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Chocolate Pecan Slab Pie

Pecans are the great American nut and at no time of the year are they more in demand than around the holidays. There are a lot of different nuts grown in the United States; walnuts, almonds, pistachios, and hazelnuts, but a pie made with toasted pecans is a holiday tradition and every year I have the urge to make one.

Recently an American membership-only store opened in France, and while there are many French hypermarchés (mega-stores), this one caused a splash, particularly amongst Americans, because they have things like big rolls of their famous plastic wrap with that superlative cutter, IPA beers, and from what I hear, big bags of pecans.

There’s always been Metro, a similar mega-store that carries more restaurant-supply items. But there’s a huge refrigerator filled with every kind of French cheese (and butter) that you can imagine, sold whole (like an entire wheel of Brie) or butter in large blocks, and they give you down jackets to wear because you want to spend so much time in there. It really is that cold. But you need to be a professional to go there.

I don’t have room for an entire wheel of Brie – and I’m not talking about in my stomach (which I’d be up for trying…), but in my refrigerator – but I do have room for pecans, which I stockpile as the holidays get closer and closer. Over the years, I’ve made Ginger Pecan Pie and Chocolate Pecan Pie with my precious pecans that I haul back from the States because I’m not schlepping out to the boonies on the outskirts of Paris to get a bag of pecans when I can carry them 5500 miles over the Atlantic. (And sometimes pay extra in luggage fees.) That makes sense. Right?

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Lemon Verbena Ice Cream

Lest you think this is turning into a blog about obscure, leafy ingredients, you might be right. But when I sniffed the very fragrant leaves of lemon verbena, or verveine, growing at a friend’s house near Nice (where we were staying a few years ago), she told me to take as much as I wanted home, and I dove for the clippers. Almost as soon…

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Thanksgiving Recipes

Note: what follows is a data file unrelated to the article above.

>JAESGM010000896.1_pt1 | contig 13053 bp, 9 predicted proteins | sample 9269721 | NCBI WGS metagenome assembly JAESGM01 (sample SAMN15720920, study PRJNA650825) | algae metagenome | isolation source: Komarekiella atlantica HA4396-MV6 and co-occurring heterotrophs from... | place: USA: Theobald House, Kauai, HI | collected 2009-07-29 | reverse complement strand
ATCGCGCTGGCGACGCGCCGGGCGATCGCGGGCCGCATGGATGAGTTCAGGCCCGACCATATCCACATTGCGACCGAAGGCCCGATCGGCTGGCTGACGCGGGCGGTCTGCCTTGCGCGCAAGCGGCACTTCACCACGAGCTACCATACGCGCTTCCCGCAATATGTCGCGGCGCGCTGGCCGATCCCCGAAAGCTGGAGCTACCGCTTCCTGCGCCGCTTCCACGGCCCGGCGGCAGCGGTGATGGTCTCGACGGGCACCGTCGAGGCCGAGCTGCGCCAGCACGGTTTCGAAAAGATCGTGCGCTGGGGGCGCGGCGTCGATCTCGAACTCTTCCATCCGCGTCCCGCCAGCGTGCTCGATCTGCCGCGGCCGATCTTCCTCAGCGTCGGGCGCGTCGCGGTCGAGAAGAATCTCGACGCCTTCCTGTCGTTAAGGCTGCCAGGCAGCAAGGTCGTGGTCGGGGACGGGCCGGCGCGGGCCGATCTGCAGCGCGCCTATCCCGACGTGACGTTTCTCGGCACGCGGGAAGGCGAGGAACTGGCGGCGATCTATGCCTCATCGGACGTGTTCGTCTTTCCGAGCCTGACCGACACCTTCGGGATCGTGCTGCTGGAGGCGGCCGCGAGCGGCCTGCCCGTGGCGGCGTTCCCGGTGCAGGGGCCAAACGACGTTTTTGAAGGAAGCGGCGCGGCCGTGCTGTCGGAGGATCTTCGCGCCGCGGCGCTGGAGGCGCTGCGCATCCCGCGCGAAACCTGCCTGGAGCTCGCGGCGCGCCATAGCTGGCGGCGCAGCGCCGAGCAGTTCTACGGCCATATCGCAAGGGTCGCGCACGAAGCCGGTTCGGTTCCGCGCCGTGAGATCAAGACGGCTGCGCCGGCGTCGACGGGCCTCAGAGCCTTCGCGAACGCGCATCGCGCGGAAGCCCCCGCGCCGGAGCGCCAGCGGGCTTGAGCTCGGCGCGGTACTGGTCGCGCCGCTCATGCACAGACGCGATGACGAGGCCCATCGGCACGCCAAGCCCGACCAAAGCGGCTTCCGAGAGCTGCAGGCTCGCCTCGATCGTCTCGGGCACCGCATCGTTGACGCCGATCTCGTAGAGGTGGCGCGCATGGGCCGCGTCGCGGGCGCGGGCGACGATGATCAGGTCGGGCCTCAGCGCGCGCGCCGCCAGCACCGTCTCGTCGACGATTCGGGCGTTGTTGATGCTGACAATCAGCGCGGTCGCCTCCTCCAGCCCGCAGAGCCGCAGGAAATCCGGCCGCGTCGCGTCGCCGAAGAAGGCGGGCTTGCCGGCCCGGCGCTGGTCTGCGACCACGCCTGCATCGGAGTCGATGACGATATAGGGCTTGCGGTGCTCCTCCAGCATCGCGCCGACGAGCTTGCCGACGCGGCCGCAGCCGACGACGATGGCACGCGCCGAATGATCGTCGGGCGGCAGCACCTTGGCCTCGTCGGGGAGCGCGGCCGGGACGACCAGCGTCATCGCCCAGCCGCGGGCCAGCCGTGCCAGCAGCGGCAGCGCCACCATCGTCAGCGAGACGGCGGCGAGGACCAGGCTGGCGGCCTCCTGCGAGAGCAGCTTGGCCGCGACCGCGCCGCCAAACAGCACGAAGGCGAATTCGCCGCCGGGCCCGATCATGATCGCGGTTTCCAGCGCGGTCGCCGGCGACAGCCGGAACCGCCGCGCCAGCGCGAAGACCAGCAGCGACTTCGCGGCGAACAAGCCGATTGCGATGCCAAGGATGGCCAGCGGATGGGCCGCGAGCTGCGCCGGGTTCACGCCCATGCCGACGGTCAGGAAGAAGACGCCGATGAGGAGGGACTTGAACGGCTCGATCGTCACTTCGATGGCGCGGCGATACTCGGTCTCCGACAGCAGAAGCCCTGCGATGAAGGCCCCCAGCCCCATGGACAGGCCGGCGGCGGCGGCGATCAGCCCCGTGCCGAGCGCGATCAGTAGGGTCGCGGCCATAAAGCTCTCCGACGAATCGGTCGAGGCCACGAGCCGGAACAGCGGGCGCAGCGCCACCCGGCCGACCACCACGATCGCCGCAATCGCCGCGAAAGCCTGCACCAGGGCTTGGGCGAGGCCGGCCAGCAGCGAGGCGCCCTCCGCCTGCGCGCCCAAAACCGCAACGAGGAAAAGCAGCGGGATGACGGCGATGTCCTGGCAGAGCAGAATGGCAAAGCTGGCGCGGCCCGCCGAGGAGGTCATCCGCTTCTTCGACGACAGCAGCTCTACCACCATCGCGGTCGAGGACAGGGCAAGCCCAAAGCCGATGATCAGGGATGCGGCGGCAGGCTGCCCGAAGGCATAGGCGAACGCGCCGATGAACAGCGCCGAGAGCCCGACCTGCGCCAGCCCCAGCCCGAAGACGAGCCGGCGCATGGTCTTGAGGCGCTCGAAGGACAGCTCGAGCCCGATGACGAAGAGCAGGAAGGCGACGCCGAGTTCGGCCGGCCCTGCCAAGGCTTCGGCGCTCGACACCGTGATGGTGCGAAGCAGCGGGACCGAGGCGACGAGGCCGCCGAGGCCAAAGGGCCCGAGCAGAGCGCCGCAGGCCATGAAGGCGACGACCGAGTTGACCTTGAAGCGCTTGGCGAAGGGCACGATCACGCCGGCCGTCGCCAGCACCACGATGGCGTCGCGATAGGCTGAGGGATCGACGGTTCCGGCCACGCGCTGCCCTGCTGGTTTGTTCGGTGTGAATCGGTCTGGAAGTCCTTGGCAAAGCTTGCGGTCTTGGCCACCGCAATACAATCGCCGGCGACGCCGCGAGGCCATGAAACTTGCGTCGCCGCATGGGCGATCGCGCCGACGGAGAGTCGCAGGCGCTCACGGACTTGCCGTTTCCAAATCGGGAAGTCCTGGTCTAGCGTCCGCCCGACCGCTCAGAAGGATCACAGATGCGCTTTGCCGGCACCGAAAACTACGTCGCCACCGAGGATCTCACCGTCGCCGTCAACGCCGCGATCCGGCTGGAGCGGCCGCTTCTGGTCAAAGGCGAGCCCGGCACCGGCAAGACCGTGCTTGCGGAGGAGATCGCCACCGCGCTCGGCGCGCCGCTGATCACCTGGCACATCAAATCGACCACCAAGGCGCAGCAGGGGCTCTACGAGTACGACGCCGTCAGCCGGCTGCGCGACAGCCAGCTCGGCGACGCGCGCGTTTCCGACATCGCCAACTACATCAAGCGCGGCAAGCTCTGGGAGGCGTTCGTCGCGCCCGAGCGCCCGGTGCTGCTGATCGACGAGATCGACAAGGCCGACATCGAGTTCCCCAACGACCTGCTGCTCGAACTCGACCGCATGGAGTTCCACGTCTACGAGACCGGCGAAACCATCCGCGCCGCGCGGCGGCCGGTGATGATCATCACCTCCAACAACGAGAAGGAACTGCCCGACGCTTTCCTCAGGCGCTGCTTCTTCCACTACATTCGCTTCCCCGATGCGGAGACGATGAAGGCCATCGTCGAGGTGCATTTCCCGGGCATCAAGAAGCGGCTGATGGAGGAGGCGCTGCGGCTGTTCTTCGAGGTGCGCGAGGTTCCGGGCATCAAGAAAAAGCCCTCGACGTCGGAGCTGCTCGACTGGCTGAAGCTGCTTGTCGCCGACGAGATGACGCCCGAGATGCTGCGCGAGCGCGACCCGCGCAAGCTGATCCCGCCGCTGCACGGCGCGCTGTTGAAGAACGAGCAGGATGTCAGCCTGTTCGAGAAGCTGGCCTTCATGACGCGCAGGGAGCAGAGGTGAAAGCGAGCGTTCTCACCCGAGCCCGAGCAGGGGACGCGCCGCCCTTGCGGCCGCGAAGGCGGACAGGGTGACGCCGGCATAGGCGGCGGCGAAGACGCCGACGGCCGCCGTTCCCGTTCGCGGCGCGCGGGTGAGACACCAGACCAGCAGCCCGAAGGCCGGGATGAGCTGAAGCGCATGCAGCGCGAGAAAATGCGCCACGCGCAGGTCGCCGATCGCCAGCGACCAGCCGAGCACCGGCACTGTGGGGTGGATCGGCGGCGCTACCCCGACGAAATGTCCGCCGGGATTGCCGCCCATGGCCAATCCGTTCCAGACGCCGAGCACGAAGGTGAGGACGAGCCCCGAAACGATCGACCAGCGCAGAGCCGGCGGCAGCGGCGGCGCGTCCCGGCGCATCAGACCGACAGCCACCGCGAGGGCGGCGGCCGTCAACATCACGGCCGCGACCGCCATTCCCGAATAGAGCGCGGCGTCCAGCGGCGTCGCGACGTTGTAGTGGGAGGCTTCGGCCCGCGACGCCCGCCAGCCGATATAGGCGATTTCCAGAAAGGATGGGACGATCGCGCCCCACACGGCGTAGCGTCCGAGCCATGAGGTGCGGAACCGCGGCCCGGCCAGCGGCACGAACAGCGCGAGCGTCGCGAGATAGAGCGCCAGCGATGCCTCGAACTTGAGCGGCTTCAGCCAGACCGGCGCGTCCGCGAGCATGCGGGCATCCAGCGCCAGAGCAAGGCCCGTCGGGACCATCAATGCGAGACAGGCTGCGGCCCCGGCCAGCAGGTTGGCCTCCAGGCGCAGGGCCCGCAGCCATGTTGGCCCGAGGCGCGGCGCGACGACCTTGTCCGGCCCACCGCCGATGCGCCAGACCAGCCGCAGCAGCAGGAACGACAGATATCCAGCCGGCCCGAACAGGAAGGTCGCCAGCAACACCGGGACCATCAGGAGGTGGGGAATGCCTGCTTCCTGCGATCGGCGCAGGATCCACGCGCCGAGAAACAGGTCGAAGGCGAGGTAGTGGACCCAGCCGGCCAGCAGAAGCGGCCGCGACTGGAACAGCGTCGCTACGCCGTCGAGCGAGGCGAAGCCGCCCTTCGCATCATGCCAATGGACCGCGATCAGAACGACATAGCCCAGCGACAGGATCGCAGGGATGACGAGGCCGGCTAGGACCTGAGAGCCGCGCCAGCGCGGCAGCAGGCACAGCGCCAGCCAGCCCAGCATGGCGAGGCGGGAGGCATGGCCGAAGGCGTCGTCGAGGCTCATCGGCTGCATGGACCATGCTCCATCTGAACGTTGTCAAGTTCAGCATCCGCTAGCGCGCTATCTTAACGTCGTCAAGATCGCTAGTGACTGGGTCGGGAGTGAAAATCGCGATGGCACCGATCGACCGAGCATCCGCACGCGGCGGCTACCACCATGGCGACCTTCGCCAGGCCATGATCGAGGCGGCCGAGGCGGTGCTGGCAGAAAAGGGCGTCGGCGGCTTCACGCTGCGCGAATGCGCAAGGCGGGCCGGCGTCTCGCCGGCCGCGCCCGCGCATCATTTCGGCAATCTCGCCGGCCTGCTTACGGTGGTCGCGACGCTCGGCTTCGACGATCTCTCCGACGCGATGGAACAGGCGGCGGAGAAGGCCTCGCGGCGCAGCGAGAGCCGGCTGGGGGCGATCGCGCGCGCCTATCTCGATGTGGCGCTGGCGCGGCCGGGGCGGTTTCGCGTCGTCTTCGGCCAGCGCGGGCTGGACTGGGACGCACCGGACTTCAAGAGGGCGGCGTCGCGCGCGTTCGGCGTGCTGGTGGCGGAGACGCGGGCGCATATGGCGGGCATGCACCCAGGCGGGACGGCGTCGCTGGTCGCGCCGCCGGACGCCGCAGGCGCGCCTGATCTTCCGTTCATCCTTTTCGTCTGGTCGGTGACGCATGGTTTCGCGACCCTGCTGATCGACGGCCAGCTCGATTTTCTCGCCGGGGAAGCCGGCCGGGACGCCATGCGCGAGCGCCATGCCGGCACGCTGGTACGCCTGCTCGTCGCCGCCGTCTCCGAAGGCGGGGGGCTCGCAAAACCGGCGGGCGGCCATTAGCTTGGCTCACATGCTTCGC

It’s that time of the year again. When bakers, cooks, and even bartenders, are baking, roasting, and shaking things up for the holidays. Here’s a round-up of recipes from my blog, my personal favorites, that are great for Thanksgiving and winter holiday fêtes. There are cakes, cocktails, spreads, dips, candied nuts, cheesecake, ice cream…and more! Pecan Pie with Bourbon and Ginger What’s more traditional than pecan…

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James Beard’s Amazing Persimmon Bread Recipe

Like most Americans, even French people aren’t so familiar with persimmons. They may see them at the market, look at their curiously, but don’t stop to buy any. Or if they do, they take them home, bite into an unripe one, make a face, and toss them out. One of my friends living north of San Francisco in Sonoma County had an enormous persimmon tree….

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How to buy an apartment in Paris

Over the years, I’ve gotten a lot of questions from people wanting to live their dream and buy an apartment in Paris. When buying mine, I learned quite a bit (more than I thought!) but the most important thing was learning the value of having someone on your side who knows the ins and outs, and idiosyncrasies, of the unique world of Paris real estate….

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French Apple Tart (Tarte normande)

It’s the season for apple tarts, Fall, when the biggest bounty of apples shows up at the market. I’ve had to learn about all sorts of other varieties of apples since the ones available in France differ from the ones in the United States that I was used to. But it’s been a wonderful journey of discovery and I’ve found unusual varieties that were one day, abundant at the…

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German Apple-Almond Cake

German baking, I don’t think, gets its due. It’s partially because the names of the pastries and baked goods don’t exactly roll right off most of our tongues. Kartoffel-Käse Dinnede, Zitronenbiskuitrolle, Aachener Poschweck, Schwäbischer Prasselkuchen, and, well…I’ll quit now, because it’s taking me too long to hunt down all those keys on my keyboard. And I’d rather be wrapping my tongue around German cakes and cookies, rather than trying to…

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French Tomato Tart

This week I saw the first promise of tomato season. A few brightly colored cherry specimens were brought home from the local market, as well as the more standard varieties. I was down in Gascony visiting my friend Kate Hill, and her photographer friend Tim Clinch was there preparing to lead a photography workshop. Looking for something tempting and colorful, tomatoes seemed the obvious choice…

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Rose Sangria

Summer in France means a lot of things in France. En masse vacations, a blissfully empty Paris, price increases (which happen during August, when everyone is out of town – of course), and vide-greniers and brocantes, known elsewhere as flea markets, where people sell all kinds of things. If you’re lucky enough to take a trip to the countryside, the brocantes are amazing. But some…

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